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Irish boxer Peter McDonagh praises Daniel Kinahan for rescuing him from the ‘scrap heap’

‘Daniel Kinahan was only person to look after me in boxing rest of the boxing promotors and mangers used and abused me’

McDonagh (right) in a previous social media picture with Kinahan

Neil FetherstonhaughSunday World

Irish boxer Peter McDonagh has come out in support of Daniel Kinahan in a social media post where he praises the gangland boss for helping him after he was “left on the scrap heap”.

Unlike other boxers who once had ties with Kinahan but later distanced themselves from the wanted criminal after he came the subject of a US sanctions hit, McDonagh singled out Kinahan as the only one who looked after him.

McDonagh took to Twtter to declare: “Daniel Kinahan was only person to look after me in boxing rest of the boxing promotors and mangers used and abused me at 38 years old I was left on the scrap heap I become a 3 weight Irish champion my book coming soon life in and out the boxing ring.”

in March, McDonagh, who has no connections with criminality, praised Kinahan ahead of a podcast debut that was never broadcast.

The sports star described the cartel boss, who was named in the High Court as being in control of a drug empire, as ‘family’

“I had more trainers than @JDSports more managers than @SkySportsPL I was on the scrap heap in boxing and life Daniel Kinahan gave me second go in and out the ring one word to describe him FAMILY X,” he wrote in a Twitter post, tagging podcast host James English and Sunday World.

However, the podcast interview with mob boss Kinahan was later pulled due to "legal issues".

The 44-year-old drug baron had sat down for a three hour chat with James English in Dubai and it was due to come out on St Patrick's Day.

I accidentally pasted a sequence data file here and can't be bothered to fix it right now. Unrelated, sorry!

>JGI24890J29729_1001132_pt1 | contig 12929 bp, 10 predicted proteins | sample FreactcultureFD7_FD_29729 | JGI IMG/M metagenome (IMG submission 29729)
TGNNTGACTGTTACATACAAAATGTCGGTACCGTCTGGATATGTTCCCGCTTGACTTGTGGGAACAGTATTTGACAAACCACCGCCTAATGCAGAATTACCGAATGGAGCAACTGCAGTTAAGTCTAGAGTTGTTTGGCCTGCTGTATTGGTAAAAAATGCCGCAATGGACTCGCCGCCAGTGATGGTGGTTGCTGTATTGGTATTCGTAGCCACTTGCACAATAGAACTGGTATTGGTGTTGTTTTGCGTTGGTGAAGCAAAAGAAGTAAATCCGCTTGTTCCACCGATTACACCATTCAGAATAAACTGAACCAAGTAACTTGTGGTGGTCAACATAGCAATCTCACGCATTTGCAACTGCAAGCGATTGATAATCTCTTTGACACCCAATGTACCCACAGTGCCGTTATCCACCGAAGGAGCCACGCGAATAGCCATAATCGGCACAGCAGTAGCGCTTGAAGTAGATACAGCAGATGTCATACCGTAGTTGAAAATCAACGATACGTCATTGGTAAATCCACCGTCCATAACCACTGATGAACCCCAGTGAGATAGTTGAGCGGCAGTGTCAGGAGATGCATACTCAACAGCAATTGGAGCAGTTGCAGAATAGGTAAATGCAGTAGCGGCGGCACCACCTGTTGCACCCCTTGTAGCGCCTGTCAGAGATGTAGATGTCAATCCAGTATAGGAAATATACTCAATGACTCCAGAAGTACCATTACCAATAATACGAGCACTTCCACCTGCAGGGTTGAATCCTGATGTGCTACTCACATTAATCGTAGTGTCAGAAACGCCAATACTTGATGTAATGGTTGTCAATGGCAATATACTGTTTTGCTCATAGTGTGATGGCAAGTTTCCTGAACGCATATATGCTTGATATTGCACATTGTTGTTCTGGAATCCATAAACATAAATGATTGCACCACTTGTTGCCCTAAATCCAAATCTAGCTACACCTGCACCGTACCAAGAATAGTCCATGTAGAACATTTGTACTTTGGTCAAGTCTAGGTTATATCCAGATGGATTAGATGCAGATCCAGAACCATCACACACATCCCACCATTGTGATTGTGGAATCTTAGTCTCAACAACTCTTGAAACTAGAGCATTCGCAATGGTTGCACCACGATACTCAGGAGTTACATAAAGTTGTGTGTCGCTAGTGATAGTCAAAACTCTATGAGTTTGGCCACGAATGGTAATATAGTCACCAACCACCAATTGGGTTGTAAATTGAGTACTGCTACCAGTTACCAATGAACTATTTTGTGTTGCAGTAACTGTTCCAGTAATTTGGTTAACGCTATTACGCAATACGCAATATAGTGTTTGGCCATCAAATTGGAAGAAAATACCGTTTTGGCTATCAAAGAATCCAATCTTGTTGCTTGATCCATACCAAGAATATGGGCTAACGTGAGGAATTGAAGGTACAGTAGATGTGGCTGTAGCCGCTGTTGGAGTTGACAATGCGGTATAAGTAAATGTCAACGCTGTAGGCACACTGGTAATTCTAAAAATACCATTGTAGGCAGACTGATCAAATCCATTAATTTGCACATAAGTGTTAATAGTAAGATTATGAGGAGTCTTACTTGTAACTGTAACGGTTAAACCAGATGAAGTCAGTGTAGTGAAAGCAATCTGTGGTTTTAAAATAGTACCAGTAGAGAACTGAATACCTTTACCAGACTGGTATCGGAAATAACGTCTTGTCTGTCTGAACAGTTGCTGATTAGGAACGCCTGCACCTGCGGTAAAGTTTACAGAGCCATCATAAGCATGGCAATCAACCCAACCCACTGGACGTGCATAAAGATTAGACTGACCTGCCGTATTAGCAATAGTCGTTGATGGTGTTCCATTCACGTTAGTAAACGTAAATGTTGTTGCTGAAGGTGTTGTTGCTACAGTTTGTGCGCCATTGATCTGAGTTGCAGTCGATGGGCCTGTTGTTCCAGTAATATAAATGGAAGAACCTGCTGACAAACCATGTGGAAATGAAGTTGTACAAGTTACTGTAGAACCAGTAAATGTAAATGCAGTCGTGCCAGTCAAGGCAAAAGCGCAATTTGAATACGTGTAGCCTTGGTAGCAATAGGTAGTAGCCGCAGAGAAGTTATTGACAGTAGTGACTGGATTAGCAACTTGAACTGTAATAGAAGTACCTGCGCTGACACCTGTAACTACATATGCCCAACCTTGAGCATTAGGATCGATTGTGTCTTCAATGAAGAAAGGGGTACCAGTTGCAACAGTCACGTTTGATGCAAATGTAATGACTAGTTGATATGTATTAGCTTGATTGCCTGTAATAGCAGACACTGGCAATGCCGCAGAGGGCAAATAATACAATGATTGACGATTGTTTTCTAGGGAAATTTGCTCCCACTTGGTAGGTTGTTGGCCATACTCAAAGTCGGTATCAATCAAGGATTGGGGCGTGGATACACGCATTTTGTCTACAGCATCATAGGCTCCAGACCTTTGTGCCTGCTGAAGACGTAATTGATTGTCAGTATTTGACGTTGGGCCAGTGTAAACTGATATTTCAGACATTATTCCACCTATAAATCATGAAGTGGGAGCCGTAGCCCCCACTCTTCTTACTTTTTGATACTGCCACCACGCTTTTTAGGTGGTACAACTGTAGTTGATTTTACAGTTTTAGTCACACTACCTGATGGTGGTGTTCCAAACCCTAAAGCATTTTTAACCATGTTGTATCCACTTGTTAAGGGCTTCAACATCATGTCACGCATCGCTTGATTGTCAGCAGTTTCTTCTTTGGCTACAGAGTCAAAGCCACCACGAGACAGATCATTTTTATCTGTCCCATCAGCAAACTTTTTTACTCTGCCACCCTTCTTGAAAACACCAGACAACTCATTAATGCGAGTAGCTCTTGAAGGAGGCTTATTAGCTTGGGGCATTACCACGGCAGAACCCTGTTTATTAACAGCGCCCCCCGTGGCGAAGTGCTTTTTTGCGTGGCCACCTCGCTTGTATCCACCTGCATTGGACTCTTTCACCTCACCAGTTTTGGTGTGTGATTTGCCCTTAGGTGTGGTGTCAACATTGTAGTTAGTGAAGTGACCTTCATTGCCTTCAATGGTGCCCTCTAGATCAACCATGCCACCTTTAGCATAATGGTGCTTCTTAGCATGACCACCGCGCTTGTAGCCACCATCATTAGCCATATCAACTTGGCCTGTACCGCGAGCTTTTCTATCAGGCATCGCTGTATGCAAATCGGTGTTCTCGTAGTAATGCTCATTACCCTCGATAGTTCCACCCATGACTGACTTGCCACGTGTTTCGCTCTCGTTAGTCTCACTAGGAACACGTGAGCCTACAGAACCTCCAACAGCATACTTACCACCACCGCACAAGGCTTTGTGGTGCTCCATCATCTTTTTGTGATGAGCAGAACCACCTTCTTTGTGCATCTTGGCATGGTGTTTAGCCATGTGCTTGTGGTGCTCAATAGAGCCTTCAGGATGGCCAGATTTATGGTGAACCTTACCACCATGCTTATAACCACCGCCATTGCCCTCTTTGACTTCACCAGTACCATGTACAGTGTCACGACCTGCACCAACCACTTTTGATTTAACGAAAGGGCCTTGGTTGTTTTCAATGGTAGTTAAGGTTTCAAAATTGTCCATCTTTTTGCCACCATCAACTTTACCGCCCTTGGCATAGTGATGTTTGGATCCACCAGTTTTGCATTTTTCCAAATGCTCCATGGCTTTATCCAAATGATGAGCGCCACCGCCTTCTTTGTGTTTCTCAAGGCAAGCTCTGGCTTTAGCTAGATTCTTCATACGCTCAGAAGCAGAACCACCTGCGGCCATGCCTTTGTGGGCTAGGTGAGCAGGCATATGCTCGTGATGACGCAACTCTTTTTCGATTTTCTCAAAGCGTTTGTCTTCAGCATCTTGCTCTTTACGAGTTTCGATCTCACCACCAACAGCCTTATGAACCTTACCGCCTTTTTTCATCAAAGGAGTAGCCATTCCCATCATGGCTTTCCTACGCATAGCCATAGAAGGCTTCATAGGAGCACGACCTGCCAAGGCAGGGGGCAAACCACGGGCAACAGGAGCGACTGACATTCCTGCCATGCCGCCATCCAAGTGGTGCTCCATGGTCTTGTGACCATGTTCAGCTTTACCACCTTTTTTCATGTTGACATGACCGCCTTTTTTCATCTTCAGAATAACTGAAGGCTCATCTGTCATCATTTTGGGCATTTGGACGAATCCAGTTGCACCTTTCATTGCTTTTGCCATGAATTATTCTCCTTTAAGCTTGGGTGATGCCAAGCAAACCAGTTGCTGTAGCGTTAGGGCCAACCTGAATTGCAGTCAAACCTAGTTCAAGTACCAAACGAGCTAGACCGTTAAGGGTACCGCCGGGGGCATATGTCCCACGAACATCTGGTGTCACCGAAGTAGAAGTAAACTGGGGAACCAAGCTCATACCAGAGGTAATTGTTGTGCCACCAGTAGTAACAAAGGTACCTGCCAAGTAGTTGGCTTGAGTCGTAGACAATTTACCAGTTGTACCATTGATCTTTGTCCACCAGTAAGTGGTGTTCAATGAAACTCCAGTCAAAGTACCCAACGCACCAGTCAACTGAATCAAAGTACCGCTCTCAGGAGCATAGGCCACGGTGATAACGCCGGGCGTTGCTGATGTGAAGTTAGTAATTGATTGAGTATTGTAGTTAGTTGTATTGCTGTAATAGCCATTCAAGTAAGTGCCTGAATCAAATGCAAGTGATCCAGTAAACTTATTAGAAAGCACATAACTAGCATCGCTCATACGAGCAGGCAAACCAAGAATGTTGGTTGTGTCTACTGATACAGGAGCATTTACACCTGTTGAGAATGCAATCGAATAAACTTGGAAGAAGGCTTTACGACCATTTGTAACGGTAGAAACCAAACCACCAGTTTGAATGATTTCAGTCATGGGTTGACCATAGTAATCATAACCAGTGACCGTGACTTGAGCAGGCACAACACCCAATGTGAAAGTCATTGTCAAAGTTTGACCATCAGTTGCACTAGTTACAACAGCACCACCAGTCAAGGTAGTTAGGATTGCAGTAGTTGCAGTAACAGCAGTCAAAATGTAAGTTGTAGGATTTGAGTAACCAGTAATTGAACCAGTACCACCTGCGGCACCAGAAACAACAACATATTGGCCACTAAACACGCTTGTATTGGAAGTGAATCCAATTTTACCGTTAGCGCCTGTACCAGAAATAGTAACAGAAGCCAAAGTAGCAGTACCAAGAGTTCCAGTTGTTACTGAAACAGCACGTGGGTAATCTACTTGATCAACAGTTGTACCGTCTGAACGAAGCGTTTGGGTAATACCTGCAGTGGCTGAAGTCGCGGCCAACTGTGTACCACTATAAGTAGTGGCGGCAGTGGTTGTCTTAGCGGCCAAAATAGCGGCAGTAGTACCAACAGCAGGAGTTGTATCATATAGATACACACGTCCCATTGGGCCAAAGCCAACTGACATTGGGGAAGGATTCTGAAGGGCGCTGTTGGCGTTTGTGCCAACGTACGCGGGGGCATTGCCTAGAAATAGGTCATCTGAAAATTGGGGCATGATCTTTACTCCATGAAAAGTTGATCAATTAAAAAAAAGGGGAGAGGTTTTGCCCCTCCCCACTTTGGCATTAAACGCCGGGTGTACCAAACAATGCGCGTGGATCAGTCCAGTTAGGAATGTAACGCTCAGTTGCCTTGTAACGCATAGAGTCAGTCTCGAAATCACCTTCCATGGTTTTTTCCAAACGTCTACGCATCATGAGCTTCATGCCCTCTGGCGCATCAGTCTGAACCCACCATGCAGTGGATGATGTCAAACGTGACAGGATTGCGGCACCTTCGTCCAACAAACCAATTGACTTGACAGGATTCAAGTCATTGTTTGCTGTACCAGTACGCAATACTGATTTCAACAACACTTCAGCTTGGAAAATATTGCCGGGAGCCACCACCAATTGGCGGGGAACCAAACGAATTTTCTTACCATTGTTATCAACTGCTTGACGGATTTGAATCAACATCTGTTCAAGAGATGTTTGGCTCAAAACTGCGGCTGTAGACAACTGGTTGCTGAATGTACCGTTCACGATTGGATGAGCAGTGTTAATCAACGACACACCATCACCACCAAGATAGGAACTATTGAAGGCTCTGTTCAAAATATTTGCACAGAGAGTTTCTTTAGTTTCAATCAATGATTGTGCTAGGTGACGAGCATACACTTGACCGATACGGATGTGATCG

In a preview clip that was aired, Kinahan recalled how Hutch gunmen got within metres of killing him during the infamous 2016 Regency Hotel attack and also claimed the media "manipulates everything".

But podcast host and Kerry Katona's ex English said he was "sad to inform" people that the chat had to be pulled but hoped to get it out in future.

Posting to his YouTube channel he said: "I've been dealt with some legal issues and after getting some legal advice I've been told not to show this interview.

"It's a blatant attack on my freedom of speech and Daniel's as the three hour interview was very powerful where you get to hear Daniel tell his side of the story.

"I'm hopeful we can get this interview out in the future, but right now it's out of my hands and into the lawyer's hands.

"Over four years I've been doing this stuff, never had any issues, but I guess when you have high calibre guests you're going to come up against these problems. Just something I need to deal with just now.

"Again I'm sorry people because I know how big this interview was and I know how many people are waiting to see it."

In the preview clip, Kinahan recalled the Regency Hotel attack, which he was the main target of on February 5, 2016.

It claimed the life of his close pal and mob enforcer David Byrne.

Kinahan told the host: "I'm going to tell you, I never told anyone this story."

Out of his seat, and re-enacting the gunman pulling his firearm from his waistband, he added: "I see him there, maybe six metres from me.

"Then I see like this, then I see the gun at the back.

"And then I go. Then I hear boomboom, boom-boom, and shots getting let go behind me."

Kinahan also took aim at the media and said: "For me the media manipulates everything.

"They create the reality for people for the future, for what they want to think. What they eat. What they buy.

"If I'm this bad person, look at the things they wrote about me.

"Newspapers wrote about me that I supplied these guns to these rebel kids in Africa. I had a billion dollars’ worth of cocaine that went through America."

The following month, US officials announced sanctions against several top members of the Irish Kinahan organised crime group.

The sanctions include Kinahan, who has previously been named by the Irish High Court as the controller and manager of the gang, his father Christopher Snr - a convicted drug trafficker and alleged founder of the gang, and his brother Christopher Jnr, who the notice accused of working with the gang to "transport and sell narcotics in the United Kingdom".

The US Drug Enforcement Agency has also offered rewards of up to $5m for information leading to the arrest of any of the three Kinahan.

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